Milk Eggs Vodka: Grocery Lists Lost and Found: 1581809417: pdf

  • Full Title : Milk Eggs Vodka: Grocery Lists Lost and Found
  • Autor: Bill Keaggy
  • Print Length: 240 pages
  • Publisher: HOW Books; 1St Edition edition
  • Publication Date: April 24, 2007
  • Language: English
  • ISBN-10: 1581809417
  • ISBN-13: 978-1581809411
  • Download File Format | Size: pdf | 54,04 Mb

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Cabich, bird fude, nodiles, buttmilk, dog yogurt, bannes, hare sope, cream of salary soup.

What do these things have in common? They’re all items from real grocery lists. Whose lists? Who knows. The lists were found discarded in shopping carts, dropped on supermarket floors and parking lots, even tucked in returned library books. But the fact that they were discarded is not what’s interesting about them. It’s that they were found – found and/or collected by Bill Keaggy, proprietor of and the author of the world’s first compilation of lost grocery lists. This book.

If we are what we eat, then this book reveals deep and strange truths about the average food shopper (not to mention more mundane facts like a lot of people love vodka, banana is actually very difficult to spell and that butter used to be dyed yellow using marigolds).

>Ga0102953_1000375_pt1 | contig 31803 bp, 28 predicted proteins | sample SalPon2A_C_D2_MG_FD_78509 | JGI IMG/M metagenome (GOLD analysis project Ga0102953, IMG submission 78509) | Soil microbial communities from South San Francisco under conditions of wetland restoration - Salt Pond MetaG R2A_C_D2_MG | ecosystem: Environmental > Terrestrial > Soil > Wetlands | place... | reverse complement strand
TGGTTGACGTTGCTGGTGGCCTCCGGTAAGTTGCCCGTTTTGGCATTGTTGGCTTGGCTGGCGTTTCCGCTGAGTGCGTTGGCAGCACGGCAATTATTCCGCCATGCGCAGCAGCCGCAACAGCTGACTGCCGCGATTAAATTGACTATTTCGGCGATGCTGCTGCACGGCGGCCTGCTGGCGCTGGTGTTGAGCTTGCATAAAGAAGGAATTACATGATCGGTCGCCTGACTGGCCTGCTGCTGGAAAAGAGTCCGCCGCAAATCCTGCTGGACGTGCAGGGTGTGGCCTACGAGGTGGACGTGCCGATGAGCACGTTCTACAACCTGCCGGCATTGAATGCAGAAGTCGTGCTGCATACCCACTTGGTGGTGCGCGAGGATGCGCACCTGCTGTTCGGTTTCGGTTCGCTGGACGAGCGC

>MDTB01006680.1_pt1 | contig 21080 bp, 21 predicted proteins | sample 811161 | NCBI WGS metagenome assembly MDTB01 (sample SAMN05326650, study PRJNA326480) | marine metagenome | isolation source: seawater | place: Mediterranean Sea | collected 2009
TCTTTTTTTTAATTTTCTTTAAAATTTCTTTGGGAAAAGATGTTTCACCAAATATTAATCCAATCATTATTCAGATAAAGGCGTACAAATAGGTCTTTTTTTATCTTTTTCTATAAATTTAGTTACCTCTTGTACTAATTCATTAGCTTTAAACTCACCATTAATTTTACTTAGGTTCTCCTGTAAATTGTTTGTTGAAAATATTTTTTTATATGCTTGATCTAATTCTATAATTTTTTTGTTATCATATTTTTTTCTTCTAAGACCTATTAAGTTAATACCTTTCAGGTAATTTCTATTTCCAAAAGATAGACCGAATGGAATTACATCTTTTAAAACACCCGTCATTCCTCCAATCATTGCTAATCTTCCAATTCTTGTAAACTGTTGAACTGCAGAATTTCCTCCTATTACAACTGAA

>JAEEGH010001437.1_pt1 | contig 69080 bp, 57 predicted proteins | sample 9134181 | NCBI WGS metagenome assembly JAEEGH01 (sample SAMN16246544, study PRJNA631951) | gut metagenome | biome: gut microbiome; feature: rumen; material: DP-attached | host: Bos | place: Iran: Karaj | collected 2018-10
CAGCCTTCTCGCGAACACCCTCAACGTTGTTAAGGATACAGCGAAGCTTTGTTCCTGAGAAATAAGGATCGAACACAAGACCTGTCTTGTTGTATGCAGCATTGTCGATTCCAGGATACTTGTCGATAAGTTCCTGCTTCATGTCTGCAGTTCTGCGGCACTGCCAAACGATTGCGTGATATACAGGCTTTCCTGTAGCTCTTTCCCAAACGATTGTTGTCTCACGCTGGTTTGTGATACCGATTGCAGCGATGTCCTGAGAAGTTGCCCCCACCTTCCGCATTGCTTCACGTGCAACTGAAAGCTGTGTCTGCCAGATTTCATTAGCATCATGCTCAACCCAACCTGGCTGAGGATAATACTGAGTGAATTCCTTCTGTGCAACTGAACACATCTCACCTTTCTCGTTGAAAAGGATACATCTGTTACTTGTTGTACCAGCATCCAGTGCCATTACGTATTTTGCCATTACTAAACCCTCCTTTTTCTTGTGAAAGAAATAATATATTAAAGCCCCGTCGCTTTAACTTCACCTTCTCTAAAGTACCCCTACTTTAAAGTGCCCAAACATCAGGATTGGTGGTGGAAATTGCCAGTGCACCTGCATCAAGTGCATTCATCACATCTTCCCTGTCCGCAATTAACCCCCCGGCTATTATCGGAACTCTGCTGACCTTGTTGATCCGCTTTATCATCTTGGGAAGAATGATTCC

Separated into chapters – funny lists, sad lists, unhealthy lists, organized lists – the book also includes humorous commentary by the author and some delicious recipes created from found grocery lists. Quirky sidebars and odd food facts round out the menu.

*Translation: Cabbage, bird food, noodles, buttermilk, dog yogurt (duh), bananas, shampoo, cream of celery soup. 


“The Grocery List Collection is compulsive reading.” — The New York Times, 2007

“a unique voyeuristic delight” — ESPN Radio, 2007

“hilarious” — mental_floss, 2007

“jaw dropping, mercilessly snarky” — The Tampa Tribune, 2007

“laugh-out-loud pleasure” — BookPage, 2007

From the Inside Flap

“These found grocery lists are rare specimens. I have a collection from around the world that numbers in the thousands, but it has taken years of hunting and gathering. People are very protective of their grocery lists. I call it selective littering. Seems most folks would sooner dump their car ashtray in the grocery’s parking lot or toss a week’s worth of soda cans and fast food bags on the ground outside the store (and they do) rather than leave their list in a shopping card. It’s because grocery lists are supposed to be private. Never mind that all of us have to go through the checkout in public. Our lists are supposed to be private, and that’s why it’s so enjoyable to look through them — unless one of the lists happen to be yours.”

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